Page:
In this weeks episode of John talks about some techniques that are used to capture vast landscapes…in a small frame. John goes over the basics of how to capture different areas of the landscape, sky, and foreground in order to have a variety of shots to use in post production.
Shooting nature, and landscapes in particular, can be very challenging for the videographer. How do you get all this in this? The first thing you need to know about getting the good landscape shot is how to wait.
The sun is your sole source of light and since you can’t move it, you’ll have to wait until it gets into the proper position. Generally, the best time to shoot landscapes is in what’s called the golden hour. About one hour after sunrise and about one hour before sunset, there’s a lovely warm quality to the sunlight. Generally, you also want to avoid shooting around high noon.
In order to convey a better since of space, some basic composition tips might help.
First off, when shooting landscapes, don’t split the middle of the frame with the horizon. If you’re emphasizing the skyline, a more aesthetically pleasing shot could be had by placing the horizon line in the bottom third of the frame.
If the landscape itself is the most interesting feature, put the horizon line in the upper third of the frame. Even with the widest of lenses, your generally not gonna be able to capture your entire scene in just one frame.
Panning across the scene is one way of accentuating the vastness of the landscape. There are a few rules to remember for good panning. The first is to leave handles on each side of the pan. Essentially, five to ten seconds of a still frame both before your camera move and after. This helps immensely in giving you plenty of editing options later.
Second is to hold a constant speed on a nice, fluid head tripod. Any jerkiness in the pan will spoil the whole effect.
Don’t settle with just one speed of pan. Get a fast, medium and slow version of each scene, again, for editing flexibility.
When are you gonna be in this location again? It’s worth the extra time and effort to get that perfect fit in the edit bay.
The third and most important rule is that any pan has to be motivated. A good pan is a short journey between two composed shots rather than the shot itself. Make sure you know where you’re panning from and where you’re panning to and, most importantly, why you’re panning in the first place.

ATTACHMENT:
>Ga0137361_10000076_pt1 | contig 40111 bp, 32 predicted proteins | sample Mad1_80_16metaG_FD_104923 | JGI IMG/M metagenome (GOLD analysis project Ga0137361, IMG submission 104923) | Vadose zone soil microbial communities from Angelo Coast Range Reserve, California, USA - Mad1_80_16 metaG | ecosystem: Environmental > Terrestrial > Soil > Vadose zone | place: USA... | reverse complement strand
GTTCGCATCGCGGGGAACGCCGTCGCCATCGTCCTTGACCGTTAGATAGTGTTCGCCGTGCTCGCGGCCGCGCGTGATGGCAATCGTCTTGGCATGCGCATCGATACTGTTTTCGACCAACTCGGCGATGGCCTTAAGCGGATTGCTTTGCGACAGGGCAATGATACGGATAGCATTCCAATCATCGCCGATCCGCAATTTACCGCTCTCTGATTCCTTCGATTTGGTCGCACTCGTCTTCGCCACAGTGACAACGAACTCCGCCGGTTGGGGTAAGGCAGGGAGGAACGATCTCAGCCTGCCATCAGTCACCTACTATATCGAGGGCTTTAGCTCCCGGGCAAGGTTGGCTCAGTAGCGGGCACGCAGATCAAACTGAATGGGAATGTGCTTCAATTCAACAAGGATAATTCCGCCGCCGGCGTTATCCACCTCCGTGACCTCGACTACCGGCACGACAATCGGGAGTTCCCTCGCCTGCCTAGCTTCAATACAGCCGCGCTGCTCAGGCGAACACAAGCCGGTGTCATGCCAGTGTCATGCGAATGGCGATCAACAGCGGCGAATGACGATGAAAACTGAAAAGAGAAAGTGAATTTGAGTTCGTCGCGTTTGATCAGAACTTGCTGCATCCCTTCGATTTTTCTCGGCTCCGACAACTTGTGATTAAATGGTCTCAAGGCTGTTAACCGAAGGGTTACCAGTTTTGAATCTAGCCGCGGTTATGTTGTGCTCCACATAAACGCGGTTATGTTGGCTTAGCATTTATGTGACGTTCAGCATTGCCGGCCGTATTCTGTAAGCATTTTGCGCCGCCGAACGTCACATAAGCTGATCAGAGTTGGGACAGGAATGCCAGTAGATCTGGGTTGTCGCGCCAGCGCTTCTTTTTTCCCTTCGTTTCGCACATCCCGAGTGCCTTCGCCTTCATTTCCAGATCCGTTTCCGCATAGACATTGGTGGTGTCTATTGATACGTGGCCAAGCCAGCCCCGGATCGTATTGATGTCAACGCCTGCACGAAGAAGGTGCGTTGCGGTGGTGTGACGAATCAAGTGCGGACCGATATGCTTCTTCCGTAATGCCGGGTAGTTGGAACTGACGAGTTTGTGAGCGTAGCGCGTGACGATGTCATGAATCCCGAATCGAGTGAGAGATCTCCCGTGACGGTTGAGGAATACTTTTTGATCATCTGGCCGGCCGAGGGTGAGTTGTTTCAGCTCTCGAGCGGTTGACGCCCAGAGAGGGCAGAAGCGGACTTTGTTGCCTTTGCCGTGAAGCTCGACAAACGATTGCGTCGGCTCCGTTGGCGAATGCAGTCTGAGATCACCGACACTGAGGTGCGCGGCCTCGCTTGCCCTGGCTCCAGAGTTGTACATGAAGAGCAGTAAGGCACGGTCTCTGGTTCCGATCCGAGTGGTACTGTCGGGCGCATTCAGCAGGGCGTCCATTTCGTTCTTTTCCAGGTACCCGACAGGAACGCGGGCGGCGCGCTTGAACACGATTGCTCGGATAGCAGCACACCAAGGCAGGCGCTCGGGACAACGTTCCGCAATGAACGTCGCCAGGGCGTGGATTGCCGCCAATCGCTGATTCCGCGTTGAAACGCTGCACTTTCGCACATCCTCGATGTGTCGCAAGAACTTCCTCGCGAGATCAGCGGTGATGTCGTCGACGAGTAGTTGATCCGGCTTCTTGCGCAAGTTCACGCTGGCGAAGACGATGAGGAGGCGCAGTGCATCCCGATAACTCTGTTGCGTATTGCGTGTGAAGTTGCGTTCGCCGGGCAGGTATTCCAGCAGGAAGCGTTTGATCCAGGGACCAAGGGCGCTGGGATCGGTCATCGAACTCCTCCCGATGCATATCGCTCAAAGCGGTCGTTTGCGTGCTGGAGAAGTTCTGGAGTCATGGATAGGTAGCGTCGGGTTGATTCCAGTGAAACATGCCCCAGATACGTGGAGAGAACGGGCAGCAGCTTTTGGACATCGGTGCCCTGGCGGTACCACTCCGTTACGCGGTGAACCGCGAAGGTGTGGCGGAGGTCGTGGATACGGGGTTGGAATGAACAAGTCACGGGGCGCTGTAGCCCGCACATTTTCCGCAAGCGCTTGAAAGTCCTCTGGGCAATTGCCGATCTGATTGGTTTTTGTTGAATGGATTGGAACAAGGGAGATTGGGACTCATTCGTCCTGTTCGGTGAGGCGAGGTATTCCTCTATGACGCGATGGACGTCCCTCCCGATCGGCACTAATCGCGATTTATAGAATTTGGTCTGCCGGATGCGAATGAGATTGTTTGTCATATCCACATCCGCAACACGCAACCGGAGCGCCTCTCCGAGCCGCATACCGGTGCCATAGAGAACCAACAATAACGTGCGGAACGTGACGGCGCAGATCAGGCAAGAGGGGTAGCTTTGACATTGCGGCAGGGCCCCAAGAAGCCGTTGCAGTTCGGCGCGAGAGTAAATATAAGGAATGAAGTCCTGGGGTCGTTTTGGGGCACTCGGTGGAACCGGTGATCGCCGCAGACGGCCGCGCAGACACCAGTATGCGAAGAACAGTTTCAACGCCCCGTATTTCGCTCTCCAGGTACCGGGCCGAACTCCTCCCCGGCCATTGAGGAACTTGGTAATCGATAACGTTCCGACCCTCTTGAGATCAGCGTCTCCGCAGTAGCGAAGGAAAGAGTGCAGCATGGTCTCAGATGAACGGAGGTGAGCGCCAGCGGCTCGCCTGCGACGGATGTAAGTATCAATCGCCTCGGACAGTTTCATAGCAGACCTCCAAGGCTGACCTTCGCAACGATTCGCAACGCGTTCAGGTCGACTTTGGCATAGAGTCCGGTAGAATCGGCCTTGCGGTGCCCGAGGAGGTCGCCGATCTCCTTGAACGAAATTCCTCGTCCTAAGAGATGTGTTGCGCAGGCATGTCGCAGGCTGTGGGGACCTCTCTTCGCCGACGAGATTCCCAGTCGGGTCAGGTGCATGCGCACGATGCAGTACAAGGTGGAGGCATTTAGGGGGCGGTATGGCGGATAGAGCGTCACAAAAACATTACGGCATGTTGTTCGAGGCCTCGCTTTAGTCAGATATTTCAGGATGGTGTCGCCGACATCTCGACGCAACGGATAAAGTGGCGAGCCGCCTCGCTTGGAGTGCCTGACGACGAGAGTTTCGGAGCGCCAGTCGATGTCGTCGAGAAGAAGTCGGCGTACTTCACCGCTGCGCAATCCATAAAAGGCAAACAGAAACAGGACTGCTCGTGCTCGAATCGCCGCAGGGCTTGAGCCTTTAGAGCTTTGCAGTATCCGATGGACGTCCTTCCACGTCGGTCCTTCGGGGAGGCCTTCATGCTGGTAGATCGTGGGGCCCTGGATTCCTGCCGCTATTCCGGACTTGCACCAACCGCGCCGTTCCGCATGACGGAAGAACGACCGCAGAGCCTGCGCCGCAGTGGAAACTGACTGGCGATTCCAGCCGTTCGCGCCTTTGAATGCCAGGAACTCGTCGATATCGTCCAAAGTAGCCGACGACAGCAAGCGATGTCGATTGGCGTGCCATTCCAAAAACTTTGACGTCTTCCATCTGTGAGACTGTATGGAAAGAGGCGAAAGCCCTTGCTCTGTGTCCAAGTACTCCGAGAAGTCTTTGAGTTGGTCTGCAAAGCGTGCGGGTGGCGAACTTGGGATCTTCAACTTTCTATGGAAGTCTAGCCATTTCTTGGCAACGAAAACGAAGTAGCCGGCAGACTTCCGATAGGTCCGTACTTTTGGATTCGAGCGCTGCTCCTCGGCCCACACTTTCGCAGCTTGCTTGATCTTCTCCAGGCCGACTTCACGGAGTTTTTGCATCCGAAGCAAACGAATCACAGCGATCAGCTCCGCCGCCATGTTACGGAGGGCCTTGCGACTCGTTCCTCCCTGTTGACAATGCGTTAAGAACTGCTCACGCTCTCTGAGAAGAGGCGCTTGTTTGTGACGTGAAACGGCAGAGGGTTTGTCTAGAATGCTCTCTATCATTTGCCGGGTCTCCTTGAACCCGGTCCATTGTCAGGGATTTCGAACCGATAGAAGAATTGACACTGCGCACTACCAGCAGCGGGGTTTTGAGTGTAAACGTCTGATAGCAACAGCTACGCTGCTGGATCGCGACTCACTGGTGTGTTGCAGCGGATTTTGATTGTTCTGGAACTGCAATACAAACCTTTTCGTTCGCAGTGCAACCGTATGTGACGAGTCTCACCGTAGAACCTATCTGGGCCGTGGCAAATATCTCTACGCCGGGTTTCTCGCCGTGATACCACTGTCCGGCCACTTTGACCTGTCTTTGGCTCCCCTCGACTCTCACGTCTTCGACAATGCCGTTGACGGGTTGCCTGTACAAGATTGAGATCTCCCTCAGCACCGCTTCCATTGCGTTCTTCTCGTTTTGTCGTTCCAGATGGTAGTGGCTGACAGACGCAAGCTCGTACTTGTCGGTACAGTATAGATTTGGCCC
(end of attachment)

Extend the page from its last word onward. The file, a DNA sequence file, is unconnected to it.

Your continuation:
For landscape video, the reason is mostly to give a sense of fastness, but there could be other reasons as well.
Another way to capture an entire landscape is to shoot wide, medium and close-up shots of specific features that you want to call attention to.
It’s most common to start on the wide shot and then move into the details you want your audience to see. However, starting in on a close-up and revealing the whole scene can be very effective as well. Either way, having several shots of various sizes really opens up your editing possibilities.
When you’re in a beautiful location, the sense of space surrounds you, but once you put it on tape, it compresses itself down into a rather disappointing 2V video. In order to get a better picture, try to artificially add some depth your frame. The most common way to do this is to add something in the immediate foreground, such as a tree or plant that contrasts with the great distance of the landscape. This variance in size accentuates and artificially enhances the sense of depth in the frame.
The one dimension that works actually better in video than reality is the dimension of time. Time lapse photography is a beautiful and effective way of conveying a sense of space and a grand sweep of time. It’s a fairly easy thing to accomplish with today’s editing software and you don’t need special cameras to get this effect anymore.
Hopefully, these tips will help you make better video if you find yourself in the great outdoors. As for me, I’m still pretty cold, so I’m going back to the office.
For more details, take a look at these articles using this DVD on your computer.
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